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What the Cowboys do with Dak Prescott’s contract will tell us a lot

This has been a weird week to talk about all in.

Dallas Cowboys v San Francisco 49ers
Are they going to hold him tight, or keep their options open.
Photo by Thearon W. Henderson/Getty Images

While the main focus of our attention is on the search for a new defensive coordinator to replace Dan Quinn, now head coach of the Washington Commanders, we never quit looking for signposts about what the Dallas Cowboys are going to do in a very uncertain year. Mike McCarthy is now a lame duck head coach, and many of the current assistants also are in the last year of their contracts, which could lead to a large exodus on the defensive side, many perhaps to follow Quinn to Washington. There are also the somewhat unspecific comments by owner and general manager Jerry Jones about being “all in” for this year to muddy the picture.

In a conversation with our managing editor Dave Halprin, he mentioned one thing that might tell us more than anything else about what the team is up to: How they handle Dak Prescott’s contract. It made a ton of sense to me. Here’s why.

As with so many decisions the team makes, this starts with the salary cap. According to Over the Cap, they are currently about $20 million in the hole as the start of the league year approaches. Prescott’s contract can be manipulated to create more cap space than any other, although his will not be the only one they have to work on. They are going to need space as they have several of their own free agents to consider re-signing, such as Tyron Smith. But there are two things they can do with Prescott. The one most commonly addressed is to extend him. Like McCarthy, Prescott is in the final year of his current deal, with a huge cap hit for this season. The most commonly discussed thing is to extend him. That would generate over $26 million in space. It is a logical step to take with the franchise quarterback.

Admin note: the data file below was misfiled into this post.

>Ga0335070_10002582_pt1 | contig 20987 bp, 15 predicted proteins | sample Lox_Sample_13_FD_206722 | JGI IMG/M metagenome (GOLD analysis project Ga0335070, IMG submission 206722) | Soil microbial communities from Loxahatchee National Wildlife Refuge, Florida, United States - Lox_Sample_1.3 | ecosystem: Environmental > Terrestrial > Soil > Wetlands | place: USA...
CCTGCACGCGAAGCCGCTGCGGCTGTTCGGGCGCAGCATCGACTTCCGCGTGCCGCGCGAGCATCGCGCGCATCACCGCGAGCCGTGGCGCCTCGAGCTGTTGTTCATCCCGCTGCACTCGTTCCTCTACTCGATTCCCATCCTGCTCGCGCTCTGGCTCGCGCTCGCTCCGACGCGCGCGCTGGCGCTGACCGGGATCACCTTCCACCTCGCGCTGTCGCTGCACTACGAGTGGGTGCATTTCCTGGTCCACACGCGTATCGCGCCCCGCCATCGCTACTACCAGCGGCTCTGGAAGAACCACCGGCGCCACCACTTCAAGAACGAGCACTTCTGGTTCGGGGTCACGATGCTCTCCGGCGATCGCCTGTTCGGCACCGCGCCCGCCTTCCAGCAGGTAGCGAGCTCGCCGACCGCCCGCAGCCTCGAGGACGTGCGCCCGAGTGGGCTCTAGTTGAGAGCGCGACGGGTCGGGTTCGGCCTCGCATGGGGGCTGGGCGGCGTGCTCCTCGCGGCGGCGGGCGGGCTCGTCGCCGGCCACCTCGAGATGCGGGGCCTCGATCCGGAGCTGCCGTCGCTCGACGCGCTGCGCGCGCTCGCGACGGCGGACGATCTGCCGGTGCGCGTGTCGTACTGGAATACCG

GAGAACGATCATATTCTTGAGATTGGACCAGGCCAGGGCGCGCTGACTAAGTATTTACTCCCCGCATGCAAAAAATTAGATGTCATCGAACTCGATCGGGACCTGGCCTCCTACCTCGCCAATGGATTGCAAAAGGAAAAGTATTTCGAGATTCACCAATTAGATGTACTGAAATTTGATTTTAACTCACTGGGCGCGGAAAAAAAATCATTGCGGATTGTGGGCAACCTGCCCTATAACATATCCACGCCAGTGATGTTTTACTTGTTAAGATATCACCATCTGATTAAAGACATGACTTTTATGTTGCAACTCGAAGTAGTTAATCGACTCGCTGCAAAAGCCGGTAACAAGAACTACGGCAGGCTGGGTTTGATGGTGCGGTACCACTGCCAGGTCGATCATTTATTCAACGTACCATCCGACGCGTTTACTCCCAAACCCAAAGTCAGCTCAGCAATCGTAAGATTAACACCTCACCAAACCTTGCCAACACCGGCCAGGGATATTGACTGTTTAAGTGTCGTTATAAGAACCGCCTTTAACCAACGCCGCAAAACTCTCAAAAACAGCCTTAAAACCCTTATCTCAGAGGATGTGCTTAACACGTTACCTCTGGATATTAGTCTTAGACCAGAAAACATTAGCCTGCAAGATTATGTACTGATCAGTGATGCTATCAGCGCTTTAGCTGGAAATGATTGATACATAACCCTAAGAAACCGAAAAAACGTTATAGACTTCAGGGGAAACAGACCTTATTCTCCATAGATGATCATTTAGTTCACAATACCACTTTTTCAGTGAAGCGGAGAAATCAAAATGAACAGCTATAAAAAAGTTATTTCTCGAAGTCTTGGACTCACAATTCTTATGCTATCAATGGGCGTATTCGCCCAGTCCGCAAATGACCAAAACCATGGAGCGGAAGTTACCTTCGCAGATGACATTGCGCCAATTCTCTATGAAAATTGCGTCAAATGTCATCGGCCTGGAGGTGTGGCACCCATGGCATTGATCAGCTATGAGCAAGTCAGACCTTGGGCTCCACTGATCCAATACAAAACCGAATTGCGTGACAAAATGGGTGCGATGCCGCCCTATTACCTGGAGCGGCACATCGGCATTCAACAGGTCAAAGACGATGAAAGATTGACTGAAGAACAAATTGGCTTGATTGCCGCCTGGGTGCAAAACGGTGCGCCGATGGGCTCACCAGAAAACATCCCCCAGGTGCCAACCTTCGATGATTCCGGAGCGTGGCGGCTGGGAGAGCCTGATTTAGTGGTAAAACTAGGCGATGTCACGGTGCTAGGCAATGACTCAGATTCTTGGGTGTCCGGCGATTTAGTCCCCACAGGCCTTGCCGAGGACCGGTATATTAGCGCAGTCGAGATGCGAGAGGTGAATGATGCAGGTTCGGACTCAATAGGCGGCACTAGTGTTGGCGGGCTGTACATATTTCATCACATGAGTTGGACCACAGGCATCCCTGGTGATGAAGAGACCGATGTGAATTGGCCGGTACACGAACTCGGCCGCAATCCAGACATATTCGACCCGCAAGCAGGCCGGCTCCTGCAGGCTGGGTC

There is a big assumption there, however, and you all know the old saying about those. That is the commitment of the management to Prescott as the QB to help this team break through the playoff barrier that has instead repeatedly broken them. Just like with McCarthy, there is a valid question as to whether he is the one to do it. In many of the critical losses during the past few seasons, Prescott has frankly flopped. He is an outstanding human being, as evidenced by being a recipient of the Walter Payton Man of the Year award. But the evidence is lacking that he is able to bring consistently high level play to the field when the team needs it the most. Extending him with what will be a huge new per year salary ties the team to him for more years.

They don’t have to go that route. They can also do one more restructure that will increase his dead money hit for a few years, but that has not been a deterrent in the past. That will still net nearly $22 million in space and leave them much more flexibility. It would put Prescott in a position to prove he is the quarterback they need.